Recession deals biggest blows to NSW and Victoria as minnows grow

The nation's two largest state economies have taken the biggest hit from the coronavirus recession as the collapse in tourism and construction weigh down Victoria and NSW.

The pandemic's impact has been so large, data from the Australian Bureau of Statistics shows economic activity per capita in both states has been dragged back to where it was at least three years ago.

Pandemic-related closures have hit the tourism sector, with the NSW economy shrinking for the first time on record.Credit:Peter Braig

But the same figures show two of the country's smallest economies, the Northern Territory and the ACT, managed to grow through 2019-20 despite the pandemic.

Every year, the ABS calculates annual economic growth for each state and territory.

For the first time on record, the NSW economy contracted, shrinking by 0.7 per cent. In gross state product per capita terms, it went backwards by 1.8 per cent.

The ABS said pandemic-related restrictions, drought and bushfires had taken their toll on NSW, particularly the tourism, accommodation and arts sectors. Last year's drought also hurt NSW, with agriculture's contribution to the economy falling by 9.1 per cent. It was the third consecutive annual fall in the state's farm sector.

Victoria did marginally better, with the nation's second-largest economy contracting by 0.5 per cent through the year. Per capita gross state product fell by 2.3 per cent, the worst decline since the 1990-91 recession.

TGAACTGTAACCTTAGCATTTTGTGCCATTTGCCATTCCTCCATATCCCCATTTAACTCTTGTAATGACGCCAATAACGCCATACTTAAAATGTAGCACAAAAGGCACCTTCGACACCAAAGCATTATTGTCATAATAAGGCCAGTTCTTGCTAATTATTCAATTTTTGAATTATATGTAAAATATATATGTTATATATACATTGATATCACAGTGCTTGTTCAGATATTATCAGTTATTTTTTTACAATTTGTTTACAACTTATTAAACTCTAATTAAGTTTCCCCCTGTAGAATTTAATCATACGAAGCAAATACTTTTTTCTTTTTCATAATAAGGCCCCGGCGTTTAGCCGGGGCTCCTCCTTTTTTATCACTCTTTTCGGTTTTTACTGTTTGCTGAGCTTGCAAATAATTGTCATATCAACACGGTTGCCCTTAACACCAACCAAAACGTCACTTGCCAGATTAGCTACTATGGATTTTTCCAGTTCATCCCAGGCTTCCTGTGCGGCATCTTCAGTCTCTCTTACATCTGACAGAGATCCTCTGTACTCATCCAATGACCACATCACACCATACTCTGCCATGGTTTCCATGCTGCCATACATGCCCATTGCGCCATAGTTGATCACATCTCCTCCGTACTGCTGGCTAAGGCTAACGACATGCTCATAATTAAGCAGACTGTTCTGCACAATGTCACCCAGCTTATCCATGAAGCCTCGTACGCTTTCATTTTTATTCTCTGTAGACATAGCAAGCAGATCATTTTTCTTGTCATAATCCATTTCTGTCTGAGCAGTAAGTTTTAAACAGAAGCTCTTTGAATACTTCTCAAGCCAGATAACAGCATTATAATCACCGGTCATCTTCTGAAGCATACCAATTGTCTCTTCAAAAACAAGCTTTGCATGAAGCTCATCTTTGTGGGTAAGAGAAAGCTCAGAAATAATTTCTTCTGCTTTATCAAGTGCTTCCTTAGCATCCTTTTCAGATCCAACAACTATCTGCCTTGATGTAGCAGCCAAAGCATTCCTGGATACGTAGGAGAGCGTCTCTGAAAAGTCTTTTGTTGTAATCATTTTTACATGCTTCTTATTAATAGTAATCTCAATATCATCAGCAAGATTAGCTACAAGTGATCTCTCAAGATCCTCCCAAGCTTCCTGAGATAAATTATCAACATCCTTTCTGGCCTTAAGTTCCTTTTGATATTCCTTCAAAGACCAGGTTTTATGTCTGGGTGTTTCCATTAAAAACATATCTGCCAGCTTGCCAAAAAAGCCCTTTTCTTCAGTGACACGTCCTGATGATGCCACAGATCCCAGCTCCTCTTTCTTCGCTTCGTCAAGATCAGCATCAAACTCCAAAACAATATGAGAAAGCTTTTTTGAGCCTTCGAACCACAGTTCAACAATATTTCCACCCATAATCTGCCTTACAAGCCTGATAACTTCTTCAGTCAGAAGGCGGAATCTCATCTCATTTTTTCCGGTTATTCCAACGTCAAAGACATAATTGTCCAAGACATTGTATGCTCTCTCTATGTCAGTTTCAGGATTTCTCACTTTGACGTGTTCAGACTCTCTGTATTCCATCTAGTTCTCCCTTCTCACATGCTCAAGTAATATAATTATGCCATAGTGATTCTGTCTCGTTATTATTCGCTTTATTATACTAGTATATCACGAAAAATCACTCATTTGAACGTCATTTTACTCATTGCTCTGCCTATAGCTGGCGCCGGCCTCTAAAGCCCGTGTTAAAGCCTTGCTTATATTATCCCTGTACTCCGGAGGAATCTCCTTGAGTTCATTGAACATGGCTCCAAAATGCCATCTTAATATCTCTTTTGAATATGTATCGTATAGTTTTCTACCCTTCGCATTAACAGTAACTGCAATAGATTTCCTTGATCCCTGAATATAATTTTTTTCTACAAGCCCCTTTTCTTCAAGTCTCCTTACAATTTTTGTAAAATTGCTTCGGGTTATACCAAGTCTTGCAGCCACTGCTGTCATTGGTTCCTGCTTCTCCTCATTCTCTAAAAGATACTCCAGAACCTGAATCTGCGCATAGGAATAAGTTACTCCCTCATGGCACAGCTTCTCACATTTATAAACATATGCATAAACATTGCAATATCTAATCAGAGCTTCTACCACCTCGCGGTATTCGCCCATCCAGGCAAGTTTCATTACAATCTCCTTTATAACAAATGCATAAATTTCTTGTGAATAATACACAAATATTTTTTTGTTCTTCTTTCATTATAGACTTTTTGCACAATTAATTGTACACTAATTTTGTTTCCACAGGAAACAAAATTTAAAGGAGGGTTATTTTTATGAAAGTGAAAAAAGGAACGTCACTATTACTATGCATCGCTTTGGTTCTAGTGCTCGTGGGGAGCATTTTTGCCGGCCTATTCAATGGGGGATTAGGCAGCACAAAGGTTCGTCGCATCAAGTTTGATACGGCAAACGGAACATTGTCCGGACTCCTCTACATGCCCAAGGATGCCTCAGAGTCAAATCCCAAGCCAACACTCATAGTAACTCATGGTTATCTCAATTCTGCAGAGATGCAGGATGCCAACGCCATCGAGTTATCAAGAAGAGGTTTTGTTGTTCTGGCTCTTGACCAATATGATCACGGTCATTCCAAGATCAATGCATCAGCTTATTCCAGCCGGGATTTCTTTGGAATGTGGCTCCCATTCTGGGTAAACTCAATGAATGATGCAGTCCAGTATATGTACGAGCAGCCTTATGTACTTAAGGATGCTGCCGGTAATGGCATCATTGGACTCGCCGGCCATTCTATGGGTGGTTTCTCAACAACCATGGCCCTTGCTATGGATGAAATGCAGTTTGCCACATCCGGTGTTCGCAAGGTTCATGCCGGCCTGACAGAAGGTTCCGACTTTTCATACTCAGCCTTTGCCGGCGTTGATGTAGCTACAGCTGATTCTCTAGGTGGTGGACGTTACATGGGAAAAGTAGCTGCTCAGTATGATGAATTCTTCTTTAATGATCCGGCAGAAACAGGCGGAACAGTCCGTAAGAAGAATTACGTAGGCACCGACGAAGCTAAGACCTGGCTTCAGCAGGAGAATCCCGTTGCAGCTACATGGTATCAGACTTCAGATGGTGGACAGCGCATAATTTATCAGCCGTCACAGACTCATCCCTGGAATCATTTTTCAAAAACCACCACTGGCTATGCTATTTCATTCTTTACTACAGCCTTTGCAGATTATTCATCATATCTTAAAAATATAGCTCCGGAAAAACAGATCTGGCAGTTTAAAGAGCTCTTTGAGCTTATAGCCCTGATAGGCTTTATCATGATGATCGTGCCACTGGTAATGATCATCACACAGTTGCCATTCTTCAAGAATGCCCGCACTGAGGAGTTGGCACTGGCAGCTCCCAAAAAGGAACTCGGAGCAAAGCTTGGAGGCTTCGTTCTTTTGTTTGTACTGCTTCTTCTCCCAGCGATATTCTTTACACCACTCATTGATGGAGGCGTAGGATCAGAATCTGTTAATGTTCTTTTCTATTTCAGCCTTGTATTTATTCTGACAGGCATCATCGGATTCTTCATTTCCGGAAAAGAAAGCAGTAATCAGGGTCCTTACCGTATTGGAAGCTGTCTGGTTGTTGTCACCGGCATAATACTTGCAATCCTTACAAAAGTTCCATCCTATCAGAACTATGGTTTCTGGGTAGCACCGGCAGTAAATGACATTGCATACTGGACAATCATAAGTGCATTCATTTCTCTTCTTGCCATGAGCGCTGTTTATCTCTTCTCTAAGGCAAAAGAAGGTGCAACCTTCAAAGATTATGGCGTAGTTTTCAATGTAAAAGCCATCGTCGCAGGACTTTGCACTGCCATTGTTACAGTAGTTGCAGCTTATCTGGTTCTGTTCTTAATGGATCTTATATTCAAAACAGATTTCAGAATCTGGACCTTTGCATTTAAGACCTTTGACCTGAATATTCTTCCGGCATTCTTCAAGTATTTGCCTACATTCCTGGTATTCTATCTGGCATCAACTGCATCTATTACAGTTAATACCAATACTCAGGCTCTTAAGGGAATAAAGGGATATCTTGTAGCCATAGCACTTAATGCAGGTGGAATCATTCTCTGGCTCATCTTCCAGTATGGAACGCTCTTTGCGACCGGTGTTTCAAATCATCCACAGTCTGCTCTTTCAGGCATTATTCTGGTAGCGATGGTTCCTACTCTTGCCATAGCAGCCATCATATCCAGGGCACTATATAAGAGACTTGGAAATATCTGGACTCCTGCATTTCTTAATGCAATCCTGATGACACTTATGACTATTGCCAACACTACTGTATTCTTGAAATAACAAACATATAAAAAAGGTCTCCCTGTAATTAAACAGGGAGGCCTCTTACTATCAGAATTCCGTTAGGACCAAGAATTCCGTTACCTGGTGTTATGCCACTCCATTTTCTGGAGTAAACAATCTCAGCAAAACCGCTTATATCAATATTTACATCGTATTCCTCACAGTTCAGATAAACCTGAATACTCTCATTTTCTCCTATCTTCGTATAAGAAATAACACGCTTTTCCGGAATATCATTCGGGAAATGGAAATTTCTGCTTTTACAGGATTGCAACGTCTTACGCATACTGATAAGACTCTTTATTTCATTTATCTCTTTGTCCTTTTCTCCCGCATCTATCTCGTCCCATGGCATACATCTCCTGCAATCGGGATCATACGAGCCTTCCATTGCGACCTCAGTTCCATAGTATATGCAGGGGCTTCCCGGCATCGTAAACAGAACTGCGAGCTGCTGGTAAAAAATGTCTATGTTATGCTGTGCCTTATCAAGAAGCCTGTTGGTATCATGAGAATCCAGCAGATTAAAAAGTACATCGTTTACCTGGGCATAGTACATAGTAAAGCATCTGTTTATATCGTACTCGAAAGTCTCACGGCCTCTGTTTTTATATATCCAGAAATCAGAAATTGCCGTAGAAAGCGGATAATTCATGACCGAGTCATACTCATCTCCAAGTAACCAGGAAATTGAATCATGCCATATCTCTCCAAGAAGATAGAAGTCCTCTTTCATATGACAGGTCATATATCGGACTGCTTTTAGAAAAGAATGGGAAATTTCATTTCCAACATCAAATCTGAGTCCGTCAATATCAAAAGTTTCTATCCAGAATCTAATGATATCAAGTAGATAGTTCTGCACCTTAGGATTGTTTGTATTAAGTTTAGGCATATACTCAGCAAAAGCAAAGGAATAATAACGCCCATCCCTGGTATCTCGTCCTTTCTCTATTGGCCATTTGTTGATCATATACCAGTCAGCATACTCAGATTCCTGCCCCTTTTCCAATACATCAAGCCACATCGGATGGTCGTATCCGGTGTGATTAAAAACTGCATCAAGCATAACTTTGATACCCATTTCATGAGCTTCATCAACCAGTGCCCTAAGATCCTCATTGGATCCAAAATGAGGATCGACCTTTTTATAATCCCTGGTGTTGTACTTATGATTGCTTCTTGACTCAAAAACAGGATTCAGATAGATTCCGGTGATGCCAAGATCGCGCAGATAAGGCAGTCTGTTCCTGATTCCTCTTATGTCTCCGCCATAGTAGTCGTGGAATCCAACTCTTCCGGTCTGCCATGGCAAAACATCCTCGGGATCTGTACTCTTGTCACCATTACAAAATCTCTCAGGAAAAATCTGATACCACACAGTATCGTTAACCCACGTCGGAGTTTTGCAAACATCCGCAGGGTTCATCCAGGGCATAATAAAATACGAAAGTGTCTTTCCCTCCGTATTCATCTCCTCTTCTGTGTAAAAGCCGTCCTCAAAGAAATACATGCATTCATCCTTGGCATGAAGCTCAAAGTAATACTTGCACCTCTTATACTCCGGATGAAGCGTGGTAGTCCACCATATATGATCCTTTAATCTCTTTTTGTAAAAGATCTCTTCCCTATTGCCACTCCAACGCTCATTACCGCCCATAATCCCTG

The ABS said measures to restrict the spread of coronavirus had hurt the state's economy, with activity across accommodation and food services down by 12.5 per cent. This data pre-dates the second wave of restrictions put in place by the Andrews government.

The largest hit taken by any state so far by the crisis has been South Australia, with gross state product shrinking by 1.4 per cent, while in Queensland it fell by 1.1 per cent. It was also Queensland's first economic contraction, with the ABS attributing it in part to a sharp fall in private investment.

But defying the trend, the gross state product of the Northern Territory expanded by a national-best 5.3 per cent. The small economy can suffer large swings in activity due to its heavy reliance on tiny areas of activity. Gross value add from the mining sector jumped by almost 40 per cent as the construction of a major LNG project in the territory shifted to production.

The ACT economy which, despite the territory's small physical size, is larger than the NT or Tasmania's, expanded by 2.4 per cent.

While hit by the summer's fires and closures associated with the coronavirus, spending on health care and across the public sector ensured the ACT is now the only state or territory not to contract since the ABS started collating figures in 1990.

The West Australian economy, like the NT, expanded due to its heavy exposure to the mining sector as iron ore prices soared through the year. Despite this, construction activity contracted for the sixth consecutive year.

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